- Head/Neck Injury
- Spinal Injury
"¢ M. Sean Grady, MD, Charles Harrison Frazier Professor of Neurosurgery and Chair of the Department of Neurosurgery
- Heart Rhythm problems
- Sudden Cardiac Arrest
"¢ David Callans, MD, Associate Director of Cardiac Electrophysiology
"¢ Lance Becker, MD, Professor of Emergency Medicine and Director of the Center for Resuscitation Science
- Mechanism of Action
"¢ Tejvir S. Khurana, M.D, PhD, Associate Professor of Physiology, recently took research mice to within 1000 feet of the summit of Mount Everest to study how a mammal's physiology changes when exposed to low-oxygen conditions at extreme altitude.
Asthma and Allergies
- Air Quality
"¢ John H. Hansen-Flaschen, MD, Chief of Pulmonary, Allergy and Critical Care Medicine Division and Medical Director of the Penn Lung Center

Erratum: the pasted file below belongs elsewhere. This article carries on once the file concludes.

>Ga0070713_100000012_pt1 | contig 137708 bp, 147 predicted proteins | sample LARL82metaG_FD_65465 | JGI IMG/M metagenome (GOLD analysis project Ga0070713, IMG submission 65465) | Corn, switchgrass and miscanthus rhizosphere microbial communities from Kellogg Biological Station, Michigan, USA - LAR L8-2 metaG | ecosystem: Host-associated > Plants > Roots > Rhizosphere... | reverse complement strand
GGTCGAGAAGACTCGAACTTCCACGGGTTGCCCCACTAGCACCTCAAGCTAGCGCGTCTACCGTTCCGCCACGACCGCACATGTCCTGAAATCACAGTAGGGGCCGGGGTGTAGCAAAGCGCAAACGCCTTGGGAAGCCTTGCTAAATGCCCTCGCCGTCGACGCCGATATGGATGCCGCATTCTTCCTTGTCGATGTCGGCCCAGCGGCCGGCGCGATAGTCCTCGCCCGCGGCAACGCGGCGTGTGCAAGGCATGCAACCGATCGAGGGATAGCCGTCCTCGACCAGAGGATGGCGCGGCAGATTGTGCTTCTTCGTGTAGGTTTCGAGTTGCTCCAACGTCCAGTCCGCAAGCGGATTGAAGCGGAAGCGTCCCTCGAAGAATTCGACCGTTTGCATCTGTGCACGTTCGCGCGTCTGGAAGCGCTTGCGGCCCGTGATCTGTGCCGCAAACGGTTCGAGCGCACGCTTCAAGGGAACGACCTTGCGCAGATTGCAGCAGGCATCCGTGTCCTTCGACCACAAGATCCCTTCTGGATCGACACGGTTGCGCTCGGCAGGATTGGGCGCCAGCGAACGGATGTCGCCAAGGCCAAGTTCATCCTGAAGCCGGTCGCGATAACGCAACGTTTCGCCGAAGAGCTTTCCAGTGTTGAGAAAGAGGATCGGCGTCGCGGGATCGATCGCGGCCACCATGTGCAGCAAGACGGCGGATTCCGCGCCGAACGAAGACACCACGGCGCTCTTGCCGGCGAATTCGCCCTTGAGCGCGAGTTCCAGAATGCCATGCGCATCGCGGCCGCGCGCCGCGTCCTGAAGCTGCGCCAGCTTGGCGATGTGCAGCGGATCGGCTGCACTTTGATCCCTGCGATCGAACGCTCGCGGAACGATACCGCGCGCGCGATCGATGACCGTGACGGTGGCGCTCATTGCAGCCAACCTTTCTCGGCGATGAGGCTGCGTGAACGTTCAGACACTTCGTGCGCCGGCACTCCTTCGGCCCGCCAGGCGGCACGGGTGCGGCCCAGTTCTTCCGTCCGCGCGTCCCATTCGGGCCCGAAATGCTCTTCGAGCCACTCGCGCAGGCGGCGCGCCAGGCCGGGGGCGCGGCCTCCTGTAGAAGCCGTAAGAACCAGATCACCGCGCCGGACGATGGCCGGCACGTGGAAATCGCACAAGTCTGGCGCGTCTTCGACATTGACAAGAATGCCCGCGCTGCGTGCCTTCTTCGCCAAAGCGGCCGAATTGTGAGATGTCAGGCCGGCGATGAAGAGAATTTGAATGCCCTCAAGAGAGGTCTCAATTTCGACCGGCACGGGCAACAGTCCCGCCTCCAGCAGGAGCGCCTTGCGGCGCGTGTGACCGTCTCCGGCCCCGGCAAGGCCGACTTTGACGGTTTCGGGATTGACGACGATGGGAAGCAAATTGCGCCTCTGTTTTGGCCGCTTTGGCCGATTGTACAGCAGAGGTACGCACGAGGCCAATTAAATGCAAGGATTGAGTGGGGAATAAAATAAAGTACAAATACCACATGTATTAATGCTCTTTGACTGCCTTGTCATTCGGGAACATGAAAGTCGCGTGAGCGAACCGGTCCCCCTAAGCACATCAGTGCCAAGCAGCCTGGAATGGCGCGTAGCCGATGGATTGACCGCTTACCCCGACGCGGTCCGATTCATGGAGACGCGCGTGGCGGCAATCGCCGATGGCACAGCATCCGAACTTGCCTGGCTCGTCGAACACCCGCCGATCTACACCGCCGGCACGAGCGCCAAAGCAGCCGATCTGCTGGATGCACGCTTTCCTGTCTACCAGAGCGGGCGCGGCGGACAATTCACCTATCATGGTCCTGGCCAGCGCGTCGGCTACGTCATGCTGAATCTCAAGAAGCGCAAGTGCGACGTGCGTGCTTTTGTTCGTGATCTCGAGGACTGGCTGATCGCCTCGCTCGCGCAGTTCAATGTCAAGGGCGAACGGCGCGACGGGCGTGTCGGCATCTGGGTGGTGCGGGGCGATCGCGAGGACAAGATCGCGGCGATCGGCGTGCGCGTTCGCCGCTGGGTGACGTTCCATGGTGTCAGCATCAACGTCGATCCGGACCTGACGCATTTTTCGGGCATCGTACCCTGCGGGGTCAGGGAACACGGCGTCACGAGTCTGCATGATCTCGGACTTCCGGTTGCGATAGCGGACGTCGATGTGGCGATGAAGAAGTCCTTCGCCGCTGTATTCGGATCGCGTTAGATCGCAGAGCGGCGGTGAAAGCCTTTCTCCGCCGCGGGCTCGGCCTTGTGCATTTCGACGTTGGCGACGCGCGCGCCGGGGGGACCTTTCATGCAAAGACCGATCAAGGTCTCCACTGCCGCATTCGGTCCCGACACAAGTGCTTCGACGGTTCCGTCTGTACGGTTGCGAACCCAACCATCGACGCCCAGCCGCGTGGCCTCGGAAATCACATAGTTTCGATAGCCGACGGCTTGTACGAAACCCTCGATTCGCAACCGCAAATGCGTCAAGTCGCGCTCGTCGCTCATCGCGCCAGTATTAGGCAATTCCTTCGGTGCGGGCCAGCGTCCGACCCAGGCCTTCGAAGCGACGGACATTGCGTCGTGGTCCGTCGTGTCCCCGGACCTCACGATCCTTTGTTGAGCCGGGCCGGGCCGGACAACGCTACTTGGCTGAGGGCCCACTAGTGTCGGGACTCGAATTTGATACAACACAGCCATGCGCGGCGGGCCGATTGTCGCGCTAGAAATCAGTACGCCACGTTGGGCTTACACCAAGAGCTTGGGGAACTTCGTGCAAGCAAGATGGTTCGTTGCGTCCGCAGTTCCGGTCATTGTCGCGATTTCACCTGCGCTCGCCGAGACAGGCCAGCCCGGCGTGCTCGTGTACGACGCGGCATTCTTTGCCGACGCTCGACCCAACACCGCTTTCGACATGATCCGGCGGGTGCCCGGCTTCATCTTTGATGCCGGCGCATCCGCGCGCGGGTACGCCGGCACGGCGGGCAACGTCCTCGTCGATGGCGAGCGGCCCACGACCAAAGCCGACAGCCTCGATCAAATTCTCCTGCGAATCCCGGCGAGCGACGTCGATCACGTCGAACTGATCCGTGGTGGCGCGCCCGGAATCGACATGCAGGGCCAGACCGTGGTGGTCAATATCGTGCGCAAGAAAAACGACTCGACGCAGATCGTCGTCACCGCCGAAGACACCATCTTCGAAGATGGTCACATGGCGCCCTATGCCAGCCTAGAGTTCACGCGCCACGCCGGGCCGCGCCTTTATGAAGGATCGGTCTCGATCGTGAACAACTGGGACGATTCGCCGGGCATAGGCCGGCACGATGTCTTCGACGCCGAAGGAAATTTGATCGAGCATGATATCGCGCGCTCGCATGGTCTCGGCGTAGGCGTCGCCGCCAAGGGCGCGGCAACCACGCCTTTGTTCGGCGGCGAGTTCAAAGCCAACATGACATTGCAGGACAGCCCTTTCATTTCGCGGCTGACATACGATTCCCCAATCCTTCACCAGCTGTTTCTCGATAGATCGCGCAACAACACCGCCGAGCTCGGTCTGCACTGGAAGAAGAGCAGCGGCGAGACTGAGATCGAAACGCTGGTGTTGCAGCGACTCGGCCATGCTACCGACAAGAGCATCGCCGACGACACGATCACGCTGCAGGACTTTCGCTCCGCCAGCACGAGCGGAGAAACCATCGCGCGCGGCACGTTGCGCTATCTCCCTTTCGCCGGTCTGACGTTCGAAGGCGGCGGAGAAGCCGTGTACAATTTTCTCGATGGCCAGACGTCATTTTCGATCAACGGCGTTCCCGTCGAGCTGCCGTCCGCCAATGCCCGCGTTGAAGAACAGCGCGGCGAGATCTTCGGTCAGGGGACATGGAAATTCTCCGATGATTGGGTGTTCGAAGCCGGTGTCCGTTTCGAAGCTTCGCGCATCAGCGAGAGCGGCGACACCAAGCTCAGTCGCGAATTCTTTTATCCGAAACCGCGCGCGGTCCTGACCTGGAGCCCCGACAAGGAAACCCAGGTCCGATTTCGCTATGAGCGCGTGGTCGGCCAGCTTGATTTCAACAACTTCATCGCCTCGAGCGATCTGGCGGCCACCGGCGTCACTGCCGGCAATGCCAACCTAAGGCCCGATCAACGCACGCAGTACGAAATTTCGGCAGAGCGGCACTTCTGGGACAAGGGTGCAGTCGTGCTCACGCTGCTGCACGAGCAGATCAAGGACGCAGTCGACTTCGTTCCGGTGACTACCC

"¢ Reynold A. Panettieri, Jr., MD, Professor of Medicine and Director of the PENN Airways Biology Initiative
"¢ Angela Haczku, MD, PhD, Research Associate Professor of Medicine in the Pulmonary, Allergy & Critical Care Division
Bloodless (transfusion-free) Medicine
- Blood Supply
- Blood Transfusion Risk
"¢ Patricia Ford, MD, Medical Director of the Center for Bloodless Medicine and Surgery at Pennsylvania Hospital
"¢ Mitch Lazar, MD, PhD, Chief of the Division of Endocrinology, Diabetes & Metabolism and Director of the Institute for Diabetes, Obesity and Metabolism
"¢ Mark Schutta, MD, Director of the Penn Rodebaugh Diabetes Center
"¢ Tejvir S. Khurana, M.D, PhD, Associate Professor of Physiology
- Performance Anxiety
- Mental Preparedness
- Eating Disorders
"¢ Michael E. Thase, MD, Director of the Penn Mood and Anxiety Program
"¢ Rita B. Ryan, PhD, Assistant Professor of Clinical Psychology in Psychiatry
"¢ Thomas Wadden, PhD, Director of Weight & Eating Disorders
- Time Change/Jet Lag
- Sleep Deprivation